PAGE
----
Twenty-seven years later, in a country that once fought against the ideals that raised that wall in Berlin, votes were being counted to elect the 45th President of the United States. While many around the world sat in shock at the final result, myself included, perhaps it should have come as no big surprise after all. Only a few short months earlier, the United Kingdom voted to leave the European Union in what was known as “Brexit” referendum. Most of us assumed that would never happen either. And now, look where we are.

I have been struggling to articulate my thoughts about the events that have unfolded in the past 24 hours. Being in Sydney, the polling booths were only just beginning to close from the east to the west coasts during our late afternoon. I had resisted the temptation to watch the election coverage until around 2pm. And then as the counts started rolling in and it became apparent that we were not going to be seeing the first female President any time soon, I picked up the phone and called my friends in Chicago. I began to cry.

All afternoon, I watched my Twitter feed light up with tweets expressing shock, horror, outrage, disappointments. I was among those expressing such thoughts. The most common expressions were: “What is happening?” or “How is this possible?” Occasionally, my twitter exchanges would be interrupted by “eavesdroppers” who disagreed with us, accusing us of supporting corrupt government/liar/baby killers, and so forth. Many of those people believe that January 20th, 2017 is going to be the dawn of a new great era in America. Continue reading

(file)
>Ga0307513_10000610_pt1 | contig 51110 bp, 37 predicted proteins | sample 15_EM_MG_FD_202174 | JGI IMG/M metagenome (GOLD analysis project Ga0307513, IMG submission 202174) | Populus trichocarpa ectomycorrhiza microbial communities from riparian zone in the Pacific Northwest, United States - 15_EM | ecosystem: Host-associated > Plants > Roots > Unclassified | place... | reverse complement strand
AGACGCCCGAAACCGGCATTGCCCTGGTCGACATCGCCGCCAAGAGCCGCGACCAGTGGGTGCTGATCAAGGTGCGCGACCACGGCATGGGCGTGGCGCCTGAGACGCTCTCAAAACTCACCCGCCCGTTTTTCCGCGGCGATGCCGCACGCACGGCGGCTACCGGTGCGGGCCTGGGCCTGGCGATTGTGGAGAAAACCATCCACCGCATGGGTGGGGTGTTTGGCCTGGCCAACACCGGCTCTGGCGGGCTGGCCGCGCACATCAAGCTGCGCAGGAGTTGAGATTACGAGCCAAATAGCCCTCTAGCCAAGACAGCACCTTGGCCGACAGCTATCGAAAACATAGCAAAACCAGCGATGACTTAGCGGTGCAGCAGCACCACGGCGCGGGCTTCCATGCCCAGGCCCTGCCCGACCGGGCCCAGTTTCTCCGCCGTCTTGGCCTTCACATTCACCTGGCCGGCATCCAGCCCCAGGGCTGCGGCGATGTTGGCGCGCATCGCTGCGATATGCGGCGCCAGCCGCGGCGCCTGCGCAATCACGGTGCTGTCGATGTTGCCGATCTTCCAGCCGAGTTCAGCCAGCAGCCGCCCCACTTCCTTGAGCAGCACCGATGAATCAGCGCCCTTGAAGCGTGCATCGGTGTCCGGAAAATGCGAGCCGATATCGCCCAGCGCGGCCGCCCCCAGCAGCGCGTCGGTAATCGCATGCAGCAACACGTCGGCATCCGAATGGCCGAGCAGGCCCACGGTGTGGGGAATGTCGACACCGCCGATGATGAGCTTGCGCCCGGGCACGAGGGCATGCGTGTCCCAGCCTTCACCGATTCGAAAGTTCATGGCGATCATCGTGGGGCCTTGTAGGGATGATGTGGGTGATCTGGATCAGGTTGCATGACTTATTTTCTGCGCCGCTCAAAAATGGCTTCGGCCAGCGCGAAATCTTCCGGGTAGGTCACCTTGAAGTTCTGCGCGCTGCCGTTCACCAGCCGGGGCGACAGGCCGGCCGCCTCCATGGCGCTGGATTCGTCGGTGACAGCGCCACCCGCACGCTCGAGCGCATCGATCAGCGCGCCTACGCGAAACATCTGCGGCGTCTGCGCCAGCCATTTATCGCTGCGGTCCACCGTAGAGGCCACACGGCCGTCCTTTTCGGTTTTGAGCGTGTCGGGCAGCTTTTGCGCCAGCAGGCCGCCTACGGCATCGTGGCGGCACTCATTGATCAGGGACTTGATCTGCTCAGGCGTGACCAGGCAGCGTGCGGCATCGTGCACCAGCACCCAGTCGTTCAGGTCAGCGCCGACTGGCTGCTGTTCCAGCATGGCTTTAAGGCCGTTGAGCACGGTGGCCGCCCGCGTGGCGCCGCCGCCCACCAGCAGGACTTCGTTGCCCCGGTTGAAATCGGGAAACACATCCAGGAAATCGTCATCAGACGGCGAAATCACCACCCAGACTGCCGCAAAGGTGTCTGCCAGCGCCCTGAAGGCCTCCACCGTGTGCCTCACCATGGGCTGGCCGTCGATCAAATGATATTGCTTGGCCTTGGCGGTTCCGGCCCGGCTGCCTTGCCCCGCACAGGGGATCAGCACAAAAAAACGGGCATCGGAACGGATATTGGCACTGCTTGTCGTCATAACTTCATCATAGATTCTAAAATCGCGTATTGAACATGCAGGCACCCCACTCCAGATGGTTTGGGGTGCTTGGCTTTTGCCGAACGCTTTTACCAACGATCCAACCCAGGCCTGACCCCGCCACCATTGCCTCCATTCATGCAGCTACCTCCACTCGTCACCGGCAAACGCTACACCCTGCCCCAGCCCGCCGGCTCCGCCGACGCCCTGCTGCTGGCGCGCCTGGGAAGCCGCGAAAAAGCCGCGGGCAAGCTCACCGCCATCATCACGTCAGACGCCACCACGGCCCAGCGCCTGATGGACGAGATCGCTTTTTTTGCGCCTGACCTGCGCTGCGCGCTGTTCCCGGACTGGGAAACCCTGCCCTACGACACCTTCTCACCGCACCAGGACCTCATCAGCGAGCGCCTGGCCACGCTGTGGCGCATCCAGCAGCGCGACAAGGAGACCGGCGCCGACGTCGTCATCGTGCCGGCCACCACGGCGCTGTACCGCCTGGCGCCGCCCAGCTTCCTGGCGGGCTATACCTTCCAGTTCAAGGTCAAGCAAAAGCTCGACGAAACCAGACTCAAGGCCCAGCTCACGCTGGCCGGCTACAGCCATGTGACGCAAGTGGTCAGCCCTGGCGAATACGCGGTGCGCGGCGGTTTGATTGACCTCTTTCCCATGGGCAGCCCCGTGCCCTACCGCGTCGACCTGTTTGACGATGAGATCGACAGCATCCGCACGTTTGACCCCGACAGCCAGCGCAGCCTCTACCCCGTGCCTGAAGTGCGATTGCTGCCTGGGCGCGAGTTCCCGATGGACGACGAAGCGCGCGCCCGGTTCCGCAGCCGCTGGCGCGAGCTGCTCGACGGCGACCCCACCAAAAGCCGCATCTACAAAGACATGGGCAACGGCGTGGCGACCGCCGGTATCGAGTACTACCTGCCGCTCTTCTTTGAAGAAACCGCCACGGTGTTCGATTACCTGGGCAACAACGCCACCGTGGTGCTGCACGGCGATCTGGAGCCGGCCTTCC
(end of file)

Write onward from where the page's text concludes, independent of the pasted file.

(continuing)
New York City: 9/11

December 1995: my first visit to New York City. The Big Apple. So much to see. The famous World Trade Centre was definitely on my “must-see” list. However, I never got past the lobby. Being holiday season, the queue to go up to the observation deck snaked through the lobby and I was short on time. “You can always come back next time,” my friends suggested. So we left. There was never a “next time” for the Twin Towers.

After the Twin Towers were destroyed on September 11, 2001, “Ground Zero” became almost sacred ground. It was the resting place of almost three thousand people. When the dust settled (literally), discussions began about the best way to honour the victims, including the First Respondents who perished during the rescue efforts.

One thing was agreed – that new towers would not be rebuilt where the old towers stood. Instead, a 9/11 Memorial with two reflecting pools featuring North America’s largest man-made waterfalls, would take the place of where the original towers were.

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April 2013, construction in progress behind the reflecting pools